Helsinn, the Braglia family pharma, sees some big changes in leadership as it unveils a new R&D strategy
For anyone who’s been paying close attention, Helsinn’s shift to targeted cancer therapies has been a long time coming. But on Thursday, the company officially unveiled its new strategy — and with it, some big structural and leadership changes.
Helsinn is straying away from its success as a cancer supportive care company and turning to a new so-called Fully Integrated Targeted Therapy (FITT) strategy, the Braglia family announced Thursday. Giorgio Calderari, who’s been with the company for the last 36 years, has been tapped to lead the charge as CEO, while Riccardo Braglia steps into his dad’s old role as executive chairman.
Gabriele Braglia, founder and father to Riccardo Braglia, has been named “honorary chairman,” while his grandson, Gabriele Edoardo Braglia, joins the board of directors. Siddharth Kaul, who hails from P&G and Novartis, is also joining the board.
“As part of our strategic evolution, we will remain fully committed to supplying our marketed supportive cancer care and cancer therapeutic products to patients in need and this will also support the development of our fully integrated targeted therapies as we continue to reinvest approximately 35 percent of our revenues in R&D,” Calderari said in a statement.
The strategy relies on three recent deals, the company said, the first being one struck back in March for co-development and co-commercialization rights to QED Therapeutics’ Truseltiq, a new therapy approved to treat cases of cholangiocarcinoma harboring an FGFR2 fusion or rearrangement.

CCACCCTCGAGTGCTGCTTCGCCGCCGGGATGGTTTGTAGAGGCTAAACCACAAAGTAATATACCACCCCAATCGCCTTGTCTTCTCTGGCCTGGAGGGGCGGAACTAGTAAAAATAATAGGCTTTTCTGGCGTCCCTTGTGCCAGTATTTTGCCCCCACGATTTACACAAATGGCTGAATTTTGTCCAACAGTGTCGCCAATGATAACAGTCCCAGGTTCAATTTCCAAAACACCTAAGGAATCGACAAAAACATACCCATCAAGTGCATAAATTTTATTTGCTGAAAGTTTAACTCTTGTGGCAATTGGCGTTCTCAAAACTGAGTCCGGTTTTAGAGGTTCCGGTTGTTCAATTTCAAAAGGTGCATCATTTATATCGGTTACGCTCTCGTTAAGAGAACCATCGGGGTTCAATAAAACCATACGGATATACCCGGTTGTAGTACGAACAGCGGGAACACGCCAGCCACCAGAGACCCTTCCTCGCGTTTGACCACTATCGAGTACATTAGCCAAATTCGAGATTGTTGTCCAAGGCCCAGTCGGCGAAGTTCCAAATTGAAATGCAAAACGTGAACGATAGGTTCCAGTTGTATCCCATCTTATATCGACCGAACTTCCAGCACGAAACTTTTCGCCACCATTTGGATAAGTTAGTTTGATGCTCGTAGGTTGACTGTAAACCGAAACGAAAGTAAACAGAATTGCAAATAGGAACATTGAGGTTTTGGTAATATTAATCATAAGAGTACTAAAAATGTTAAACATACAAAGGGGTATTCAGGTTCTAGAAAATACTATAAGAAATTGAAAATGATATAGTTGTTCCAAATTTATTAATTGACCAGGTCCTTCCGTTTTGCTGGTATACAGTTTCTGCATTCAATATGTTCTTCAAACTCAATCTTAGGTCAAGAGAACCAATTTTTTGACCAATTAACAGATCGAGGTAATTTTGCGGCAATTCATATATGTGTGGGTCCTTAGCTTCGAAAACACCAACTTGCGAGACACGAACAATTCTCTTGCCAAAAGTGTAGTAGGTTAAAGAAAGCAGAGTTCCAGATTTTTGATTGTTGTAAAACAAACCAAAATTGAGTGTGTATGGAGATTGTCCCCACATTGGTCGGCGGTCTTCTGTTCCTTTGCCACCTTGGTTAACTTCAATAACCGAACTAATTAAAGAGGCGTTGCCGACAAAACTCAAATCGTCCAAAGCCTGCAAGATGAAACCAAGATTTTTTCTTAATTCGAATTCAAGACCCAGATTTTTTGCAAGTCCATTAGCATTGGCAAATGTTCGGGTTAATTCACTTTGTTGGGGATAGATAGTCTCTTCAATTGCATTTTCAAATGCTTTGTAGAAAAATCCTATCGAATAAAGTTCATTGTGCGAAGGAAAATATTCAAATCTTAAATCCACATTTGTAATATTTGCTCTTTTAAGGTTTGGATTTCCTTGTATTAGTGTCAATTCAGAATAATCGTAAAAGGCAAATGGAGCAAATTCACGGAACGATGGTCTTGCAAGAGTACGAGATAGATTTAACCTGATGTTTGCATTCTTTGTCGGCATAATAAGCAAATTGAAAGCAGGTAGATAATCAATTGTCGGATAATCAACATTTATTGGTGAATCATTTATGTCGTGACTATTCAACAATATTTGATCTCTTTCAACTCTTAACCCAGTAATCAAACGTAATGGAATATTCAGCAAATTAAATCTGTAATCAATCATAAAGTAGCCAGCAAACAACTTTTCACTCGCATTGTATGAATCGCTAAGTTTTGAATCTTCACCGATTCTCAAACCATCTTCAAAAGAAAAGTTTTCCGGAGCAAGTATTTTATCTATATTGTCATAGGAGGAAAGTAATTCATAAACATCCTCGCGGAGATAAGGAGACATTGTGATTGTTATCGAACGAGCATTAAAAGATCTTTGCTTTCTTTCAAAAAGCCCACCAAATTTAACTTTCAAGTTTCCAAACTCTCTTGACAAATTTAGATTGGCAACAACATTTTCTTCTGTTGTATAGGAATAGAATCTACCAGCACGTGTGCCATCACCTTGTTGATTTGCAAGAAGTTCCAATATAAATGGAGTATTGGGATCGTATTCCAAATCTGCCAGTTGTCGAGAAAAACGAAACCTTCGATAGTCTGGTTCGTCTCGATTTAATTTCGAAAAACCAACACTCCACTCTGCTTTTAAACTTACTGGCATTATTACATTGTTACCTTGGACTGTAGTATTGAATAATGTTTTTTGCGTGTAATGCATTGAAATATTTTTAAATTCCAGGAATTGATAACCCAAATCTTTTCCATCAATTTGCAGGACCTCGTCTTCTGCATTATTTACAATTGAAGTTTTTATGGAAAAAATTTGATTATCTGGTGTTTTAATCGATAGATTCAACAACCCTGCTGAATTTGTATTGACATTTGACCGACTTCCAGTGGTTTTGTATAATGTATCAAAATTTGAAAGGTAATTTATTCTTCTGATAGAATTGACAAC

Helsinn also has a Phase I/II RET tyrosine kinase inhibitor up its sleeve, which it’s co-developing with the Japanese pharma company Taiho Pharmaceutical from a 2017 deal. The duo dosed the first patients a year ago in a study targeting RET-altered non-small cell lung cancer and RET-altered solid tumors.
Then, there’s Helsinn’s partnership with BridgeBio, which has birthed its first preclinical program, a potentially first-in-class GPX4 inhibitor.
Helsinn will still market its supportive cancer drugs — Akynzeo and Aloxi — for preventing nausea and vomiting associated with anti-cancer drugs like chemotherapy. And execs have committed to reinvesting 35% of its income from existing products into targeted therapeutics R&D for the next five years.
“Delivering vital cancer supportive care products to patients is still very close to our hearts, and we will continue to do so in conjunction with our strategy evolution,” Riccardo Braglia said in a statement.
Over the last 45 years, the family-owned and operated business has quietly built a prominent place for itself in the biopharma world. But in an exclusive with Endpoints News this past June, Riccardo Braglia revealed plans to build up R&D ops and make a coordinated attack on the oncology market.
“I would like to thank my father Gabriele, who founded and led the Helsinn group for 40 years and I am honored to succeed him and steer Helsinn through the next step in its journey from the position of Executive Chairman as we focus our efforts on developing next generation targeted therapies,” he said in a statement on Thursday.
As part of the shift, Helsinn is spinning out its full-service contract manufacturing subsidiary HAS Healthcare Advanced Synthesis SA, which will be launched as a separate business together with Luxembourg’s 3B Future Health Fund SA.
“Being part of the Helsinn journey together with Riccardo and the Braglia family for more than 30 years, it is now an honor for me to be appointed as Chief Executive Officer. We are truly excited to be focusing on targeted therapies and on Helsinn’s future prospects as we focus our efforts to be at the forefront of innovative cancer therapeutics,” Calderari said.